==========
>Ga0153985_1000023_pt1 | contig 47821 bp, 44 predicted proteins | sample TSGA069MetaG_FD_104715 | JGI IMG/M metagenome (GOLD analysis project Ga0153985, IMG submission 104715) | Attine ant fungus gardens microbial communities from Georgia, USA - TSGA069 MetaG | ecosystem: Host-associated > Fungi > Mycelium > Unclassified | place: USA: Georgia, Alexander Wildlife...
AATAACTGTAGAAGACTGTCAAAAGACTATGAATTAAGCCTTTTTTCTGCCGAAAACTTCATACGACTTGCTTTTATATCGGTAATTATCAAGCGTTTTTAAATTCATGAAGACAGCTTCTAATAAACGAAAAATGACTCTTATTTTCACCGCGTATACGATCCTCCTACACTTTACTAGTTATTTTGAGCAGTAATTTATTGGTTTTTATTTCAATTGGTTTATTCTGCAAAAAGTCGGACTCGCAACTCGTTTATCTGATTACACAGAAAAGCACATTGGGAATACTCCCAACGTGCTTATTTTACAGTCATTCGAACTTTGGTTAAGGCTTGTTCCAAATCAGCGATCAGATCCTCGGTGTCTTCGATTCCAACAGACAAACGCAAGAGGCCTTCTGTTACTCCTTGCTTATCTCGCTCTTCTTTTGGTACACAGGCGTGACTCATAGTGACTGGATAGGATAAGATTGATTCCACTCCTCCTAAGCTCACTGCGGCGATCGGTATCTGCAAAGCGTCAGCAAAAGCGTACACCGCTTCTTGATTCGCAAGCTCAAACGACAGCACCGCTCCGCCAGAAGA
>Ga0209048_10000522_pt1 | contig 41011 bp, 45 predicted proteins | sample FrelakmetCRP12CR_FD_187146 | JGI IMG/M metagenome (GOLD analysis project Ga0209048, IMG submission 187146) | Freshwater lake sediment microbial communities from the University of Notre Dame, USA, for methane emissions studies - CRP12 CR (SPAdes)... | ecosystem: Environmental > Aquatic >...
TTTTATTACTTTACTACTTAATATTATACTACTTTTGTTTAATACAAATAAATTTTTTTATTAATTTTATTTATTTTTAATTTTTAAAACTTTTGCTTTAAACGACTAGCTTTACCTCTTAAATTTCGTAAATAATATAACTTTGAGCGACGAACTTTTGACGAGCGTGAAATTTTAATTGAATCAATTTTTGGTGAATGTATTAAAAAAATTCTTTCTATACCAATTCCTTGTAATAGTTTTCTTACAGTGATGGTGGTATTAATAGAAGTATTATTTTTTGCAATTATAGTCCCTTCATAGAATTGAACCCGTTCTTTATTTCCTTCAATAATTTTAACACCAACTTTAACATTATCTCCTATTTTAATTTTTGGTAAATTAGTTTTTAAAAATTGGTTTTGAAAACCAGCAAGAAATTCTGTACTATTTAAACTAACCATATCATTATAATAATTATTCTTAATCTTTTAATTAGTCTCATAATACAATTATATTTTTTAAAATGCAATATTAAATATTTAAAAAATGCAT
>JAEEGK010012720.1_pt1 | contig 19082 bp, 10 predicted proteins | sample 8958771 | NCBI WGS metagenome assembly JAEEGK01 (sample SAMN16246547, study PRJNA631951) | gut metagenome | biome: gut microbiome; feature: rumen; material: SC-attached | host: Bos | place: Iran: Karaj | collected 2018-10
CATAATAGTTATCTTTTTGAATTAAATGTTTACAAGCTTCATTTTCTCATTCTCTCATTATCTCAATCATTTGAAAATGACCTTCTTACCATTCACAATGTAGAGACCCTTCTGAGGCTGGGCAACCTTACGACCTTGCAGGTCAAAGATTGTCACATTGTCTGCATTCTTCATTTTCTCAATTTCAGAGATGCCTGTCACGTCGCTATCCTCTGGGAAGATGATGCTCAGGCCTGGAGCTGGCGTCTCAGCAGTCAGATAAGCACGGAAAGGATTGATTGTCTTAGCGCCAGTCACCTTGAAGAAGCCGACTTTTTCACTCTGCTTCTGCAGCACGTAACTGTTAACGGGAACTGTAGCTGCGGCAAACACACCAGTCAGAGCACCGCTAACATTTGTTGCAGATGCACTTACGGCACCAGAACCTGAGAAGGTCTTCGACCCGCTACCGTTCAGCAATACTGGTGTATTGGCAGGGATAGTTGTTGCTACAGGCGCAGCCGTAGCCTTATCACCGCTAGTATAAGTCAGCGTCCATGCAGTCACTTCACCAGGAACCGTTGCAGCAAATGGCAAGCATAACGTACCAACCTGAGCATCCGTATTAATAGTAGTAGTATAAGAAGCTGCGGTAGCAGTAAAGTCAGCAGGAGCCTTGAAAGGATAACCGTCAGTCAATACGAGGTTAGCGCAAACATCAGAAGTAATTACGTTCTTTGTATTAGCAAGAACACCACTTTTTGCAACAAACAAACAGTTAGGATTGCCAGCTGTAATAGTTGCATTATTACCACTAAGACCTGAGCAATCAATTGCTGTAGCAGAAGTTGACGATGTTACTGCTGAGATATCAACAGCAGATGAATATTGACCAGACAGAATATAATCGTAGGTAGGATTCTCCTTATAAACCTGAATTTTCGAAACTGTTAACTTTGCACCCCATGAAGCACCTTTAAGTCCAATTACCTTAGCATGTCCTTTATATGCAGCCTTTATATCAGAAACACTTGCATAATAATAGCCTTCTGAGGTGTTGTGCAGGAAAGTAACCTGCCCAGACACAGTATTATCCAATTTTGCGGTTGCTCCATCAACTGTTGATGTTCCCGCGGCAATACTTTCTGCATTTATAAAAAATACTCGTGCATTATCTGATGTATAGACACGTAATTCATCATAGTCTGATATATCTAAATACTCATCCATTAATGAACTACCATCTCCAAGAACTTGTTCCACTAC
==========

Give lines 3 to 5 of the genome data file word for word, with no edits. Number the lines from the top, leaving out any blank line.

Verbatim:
>Ga0209048_10000522_pt1 | contig 41011 bp, 45 predicted proteins | sample FrelakmetCRP12CR_FD_187146 | JGI IMG/M metagenome (GOLD analysis project Ga0209048, IMG submission 187146) | Freshwater lake sediment microbial communities from the University of Notre Dame, USA, for methane emissions studies - CRP12 CR (SPAdes)... | ecosystem: Environmental > Aquatic >...
TTTTATTACTTTACTACTTAATATTATACTACTTTTGTTTAATACAAATAAATTTTTTTATTAATTTTATTTATTTTTAATTTTTAAAACTTTTGCTTTAAACGACTAGCTTTACCTCTTAAATTTCGTAAATAATATAACTTTGAGCGACGAACTTTTGACGAGCGTGAAATTTTAATTGAATCAATTTTTGGTGAATGTATTAAAAAAATTCTTTCTATACCAATTCCTTGTAATAGTTTTCTTACAGTGATGGTGGTATTAATAGAAGTATTATTTTTTGCAATTATAGTCCCTTCATAGAATTGAACCCGTTCTTTATTTCCTTCAATAATTTTAACACCAACTTTAACATTATCTCCTATTTTAATTTTTGGTAAATTAGTTTTTAAAAATTGGTTTTGAAAACCAGCAAGAAATTCTGTACTATTTAAACTAACCATATCATTATAATAATTATTCTTAATCTTTTAATTAGTCTCATAATACAATTATATTTTTTAAAATGCAATATTAAATATTTAAAAAATGCAT
>JAEEGK010012720.1_pt1 | contig 19082 bp, 10 predicted proteins | sample 8958771 | NCBI WGS metagenome assembly JAEEGK01 (sample SAMN16246547, study PRJNA631951) | gut metagenome | biome: gut microbiome; feature: rumen; material: SC-attached | host: Bos | place: Iran: Karaj | collected 2018-10